Sir Frank Whittle's jet aircraft engine was patented in 1932, and Power Jets, Ltd. was formed in 1936. The Whittle Unit bench test engine first ran on April 12, 1937. In 1939, the British Air Ministry placed a contract for the W.1 engine, for flight test on the new Gloster E.28/39 aircraft. During taxiing tests, the W.1X non-airworthy engine unofficially became the first British turbojet to be airborne when the E.28/39 made short, straight hops. The W.1 flew officially in the E.28/39 on May 15, 1941.
The W.1X and drawings of the W.2B production engine were delivered to the General Electric Company on October 1, 1941. GE's improved and uprated version, the IA, powered the first U.S. jet aircraft, the Bell XP-59A Airacomet on October 2, 1942. At the end of its useful life, the W.1X was returned to England. On November 8, 1949, the W.1X was presented to the Smithsonian by Power Jets, Ltd.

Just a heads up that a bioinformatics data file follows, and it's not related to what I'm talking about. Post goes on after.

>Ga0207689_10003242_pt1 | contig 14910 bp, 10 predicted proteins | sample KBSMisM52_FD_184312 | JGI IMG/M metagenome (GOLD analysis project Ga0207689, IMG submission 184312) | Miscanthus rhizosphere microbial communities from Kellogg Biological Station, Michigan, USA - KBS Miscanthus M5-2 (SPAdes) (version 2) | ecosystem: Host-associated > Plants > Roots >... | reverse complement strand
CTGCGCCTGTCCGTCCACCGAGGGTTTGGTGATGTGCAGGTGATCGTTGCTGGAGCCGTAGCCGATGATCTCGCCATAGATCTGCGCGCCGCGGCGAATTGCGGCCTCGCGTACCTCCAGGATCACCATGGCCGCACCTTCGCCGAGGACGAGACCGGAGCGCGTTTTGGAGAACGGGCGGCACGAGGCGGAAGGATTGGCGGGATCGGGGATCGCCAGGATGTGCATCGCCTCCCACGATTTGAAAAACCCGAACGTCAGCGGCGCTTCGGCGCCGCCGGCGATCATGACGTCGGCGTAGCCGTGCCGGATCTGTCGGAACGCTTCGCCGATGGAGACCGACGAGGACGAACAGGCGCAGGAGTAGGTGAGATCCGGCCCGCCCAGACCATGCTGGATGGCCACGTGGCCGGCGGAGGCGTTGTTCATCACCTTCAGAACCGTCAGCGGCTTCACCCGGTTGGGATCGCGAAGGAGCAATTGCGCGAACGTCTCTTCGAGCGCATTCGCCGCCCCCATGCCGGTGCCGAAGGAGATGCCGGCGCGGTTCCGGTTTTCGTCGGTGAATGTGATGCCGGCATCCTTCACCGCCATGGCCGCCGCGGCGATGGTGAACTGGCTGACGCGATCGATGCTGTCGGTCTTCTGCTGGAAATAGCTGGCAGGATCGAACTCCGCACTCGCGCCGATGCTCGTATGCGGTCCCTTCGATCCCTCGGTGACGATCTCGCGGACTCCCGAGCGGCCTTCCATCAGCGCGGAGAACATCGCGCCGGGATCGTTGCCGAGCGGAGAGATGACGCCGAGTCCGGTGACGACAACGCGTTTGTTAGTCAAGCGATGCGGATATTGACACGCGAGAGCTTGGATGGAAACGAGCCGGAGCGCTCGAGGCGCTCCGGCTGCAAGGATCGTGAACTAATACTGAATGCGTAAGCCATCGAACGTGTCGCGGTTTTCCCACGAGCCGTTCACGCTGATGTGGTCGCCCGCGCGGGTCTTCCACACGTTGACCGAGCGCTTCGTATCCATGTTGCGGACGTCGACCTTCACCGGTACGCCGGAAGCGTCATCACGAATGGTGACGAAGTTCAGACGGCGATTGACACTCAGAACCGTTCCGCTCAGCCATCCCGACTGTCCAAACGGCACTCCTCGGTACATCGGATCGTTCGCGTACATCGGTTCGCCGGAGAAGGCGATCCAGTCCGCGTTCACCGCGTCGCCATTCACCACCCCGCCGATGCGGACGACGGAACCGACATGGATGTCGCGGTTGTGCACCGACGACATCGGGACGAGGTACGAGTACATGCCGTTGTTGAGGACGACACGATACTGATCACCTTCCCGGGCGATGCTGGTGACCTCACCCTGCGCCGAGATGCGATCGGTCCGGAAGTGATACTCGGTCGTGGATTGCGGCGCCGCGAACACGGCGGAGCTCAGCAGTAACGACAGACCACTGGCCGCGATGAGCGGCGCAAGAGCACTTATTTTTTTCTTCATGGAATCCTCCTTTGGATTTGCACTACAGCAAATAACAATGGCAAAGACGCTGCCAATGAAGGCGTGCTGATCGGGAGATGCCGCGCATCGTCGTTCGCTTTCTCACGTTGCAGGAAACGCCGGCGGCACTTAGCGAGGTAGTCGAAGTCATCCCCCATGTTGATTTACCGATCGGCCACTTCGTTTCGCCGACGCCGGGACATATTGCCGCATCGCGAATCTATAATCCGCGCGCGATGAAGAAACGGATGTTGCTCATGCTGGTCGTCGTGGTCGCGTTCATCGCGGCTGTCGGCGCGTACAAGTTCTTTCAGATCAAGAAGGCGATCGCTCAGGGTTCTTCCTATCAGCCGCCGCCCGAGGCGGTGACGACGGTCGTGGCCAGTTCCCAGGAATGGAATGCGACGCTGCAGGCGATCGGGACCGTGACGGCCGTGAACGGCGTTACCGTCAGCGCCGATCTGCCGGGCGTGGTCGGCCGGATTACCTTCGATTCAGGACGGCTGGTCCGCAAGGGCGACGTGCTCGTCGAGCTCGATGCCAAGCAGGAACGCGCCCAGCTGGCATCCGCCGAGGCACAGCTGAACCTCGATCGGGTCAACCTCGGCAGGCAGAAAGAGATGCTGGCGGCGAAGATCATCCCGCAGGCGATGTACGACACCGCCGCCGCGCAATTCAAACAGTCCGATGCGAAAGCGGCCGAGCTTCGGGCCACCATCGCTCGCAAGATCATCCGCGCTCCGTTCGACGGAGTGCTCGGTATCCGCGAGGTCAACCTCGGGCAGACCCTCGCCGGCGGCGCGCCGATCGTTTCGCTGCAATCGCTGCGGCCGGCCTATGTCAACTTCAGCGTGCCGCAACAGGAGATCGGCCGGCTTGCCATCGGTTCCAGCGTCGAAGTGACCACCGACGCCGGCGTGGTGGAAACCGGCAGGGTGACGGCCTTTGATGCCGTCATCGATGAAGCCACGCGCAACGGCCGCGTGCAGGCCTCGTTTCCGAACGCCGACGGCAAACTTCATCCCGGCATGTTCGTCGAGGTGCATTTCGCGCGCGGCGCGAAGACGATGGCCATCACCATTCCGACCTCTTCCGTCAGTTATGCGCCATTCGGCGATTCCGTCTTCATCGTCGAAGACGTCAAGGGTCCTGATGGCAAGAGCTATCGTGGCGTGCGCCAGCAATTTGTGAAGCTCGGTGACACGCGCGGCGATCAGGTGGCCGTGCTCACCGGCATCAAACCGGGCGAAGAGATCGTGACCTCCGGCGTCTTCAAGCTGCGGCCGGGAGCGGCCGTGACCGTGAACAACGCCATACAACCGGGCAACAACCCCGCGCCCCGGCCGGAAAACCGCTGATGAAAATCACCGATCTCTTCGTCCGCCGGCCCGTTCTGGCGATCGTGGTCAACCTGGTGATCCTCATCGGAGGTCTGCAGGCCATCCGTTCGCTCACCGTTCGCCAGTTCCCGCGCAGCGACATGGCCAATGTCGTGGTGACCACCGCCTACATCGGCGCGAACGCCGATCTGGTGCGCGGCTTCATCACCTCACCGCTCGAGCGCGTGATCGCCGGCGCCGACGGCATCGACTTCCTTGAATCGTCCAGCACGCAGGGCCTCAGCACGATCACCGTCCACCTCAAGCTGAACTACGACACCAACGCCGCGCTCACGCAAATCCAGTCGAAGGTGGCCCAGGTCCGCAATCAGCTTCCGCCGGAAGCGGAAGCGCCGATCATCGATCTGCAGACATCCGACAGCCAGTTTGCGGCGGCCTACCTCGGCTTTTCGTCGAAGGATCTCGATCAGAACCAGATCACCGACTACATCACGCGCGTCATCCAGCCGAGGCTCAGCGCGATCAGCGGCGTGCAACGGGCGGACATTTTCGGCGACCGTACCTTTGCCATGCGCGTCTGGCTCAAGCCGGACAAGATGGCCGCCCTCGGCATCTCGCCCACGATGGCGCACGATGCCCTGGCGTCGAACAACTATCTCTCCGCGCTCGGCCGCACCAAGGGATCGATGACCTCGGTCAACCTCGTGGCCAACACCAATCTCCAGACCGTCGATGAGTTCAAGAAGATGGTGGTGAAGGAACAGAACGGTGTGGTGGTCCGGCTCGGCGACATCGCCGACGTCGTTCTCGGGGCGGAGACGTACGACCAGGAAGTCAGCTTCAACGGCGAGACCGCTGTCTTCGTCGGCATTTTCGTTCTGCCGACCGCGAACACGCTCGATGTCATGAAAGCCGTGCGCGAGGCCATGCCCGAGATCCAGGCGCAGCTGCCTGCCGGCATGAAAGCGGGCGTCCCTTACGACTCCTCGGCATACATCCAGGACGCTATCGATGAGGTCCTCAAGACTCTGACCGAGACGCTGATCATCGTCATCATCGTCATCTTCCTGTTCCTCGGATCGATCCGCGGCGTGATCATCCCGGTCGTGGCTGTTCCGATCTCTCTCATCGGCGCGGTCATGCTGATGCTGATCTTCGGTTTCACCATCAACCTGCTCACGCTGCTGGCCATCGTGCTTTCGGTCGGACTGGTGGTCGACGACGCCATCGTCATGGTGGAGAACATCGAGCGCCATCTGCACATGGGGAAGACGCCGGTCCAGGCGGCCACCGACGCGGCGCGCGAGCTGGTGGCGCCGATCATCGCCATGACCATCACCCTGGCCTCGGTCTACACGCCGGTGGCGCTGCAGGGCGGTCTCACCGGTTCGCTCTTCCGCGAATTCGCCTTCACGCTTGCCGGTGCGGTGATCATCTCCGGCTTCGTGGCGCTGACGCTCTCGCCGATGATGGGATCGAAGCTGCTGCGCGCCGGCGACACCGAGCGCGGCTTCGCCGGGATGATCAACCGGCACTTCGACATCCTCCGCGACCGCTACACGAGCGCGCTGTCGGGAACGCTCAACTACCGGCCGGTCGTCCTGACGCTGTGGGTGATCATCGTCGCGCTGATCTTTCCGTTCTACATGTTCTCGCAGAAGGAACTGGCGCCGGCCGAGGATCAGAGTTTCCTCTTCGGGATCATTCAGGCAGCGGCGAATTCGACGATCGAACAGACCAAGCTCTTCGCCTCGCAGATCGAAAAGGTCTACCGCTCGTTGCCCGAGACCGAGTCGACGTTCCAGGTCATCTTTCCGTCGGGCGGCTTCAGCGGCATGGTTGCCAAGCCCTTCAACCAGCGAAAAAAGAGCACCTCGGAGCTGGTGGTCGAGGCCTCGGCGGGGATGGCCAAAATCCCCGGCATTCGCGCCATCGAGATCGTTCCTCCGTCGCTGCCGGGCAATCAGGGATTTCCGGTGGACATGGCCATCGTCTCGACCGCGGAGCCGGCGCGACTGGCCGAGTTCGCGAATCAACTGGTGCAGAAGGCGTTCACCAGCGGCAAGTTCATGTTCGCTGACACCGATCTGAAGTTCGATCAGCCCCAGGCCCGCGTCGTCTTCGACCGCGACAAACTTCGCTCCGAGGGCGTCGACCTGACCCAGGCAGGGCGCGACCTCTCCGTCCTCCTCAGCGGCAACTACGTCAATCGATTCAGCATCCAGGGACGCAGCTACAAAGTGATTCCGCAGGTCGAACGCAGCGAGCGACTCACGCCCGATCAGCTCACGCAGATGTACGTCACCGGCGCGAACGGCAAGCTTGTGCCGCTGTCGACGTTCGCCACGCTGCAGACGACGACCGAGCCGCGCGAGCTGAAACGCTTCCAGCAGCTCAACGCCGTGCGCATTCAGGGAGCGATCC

Gift of Power Jets, Ltd.
Country of Origin: United Kingdom
From GE I-A : Diameter 105 cm (41.2 in.), Length 178 cm (70 in.)
Thrust: 5,516 N (1,240 lb) at 17,750 rpm, 3,781 N (850 lb) at 16,500 rpm (Derated for first flight)
Compressor: Single-stage, double entry, centrifugal
Combustor: 10 reverse flow chambers
Turbine: Single- stage axial
Weight: 254 kg (560 lb)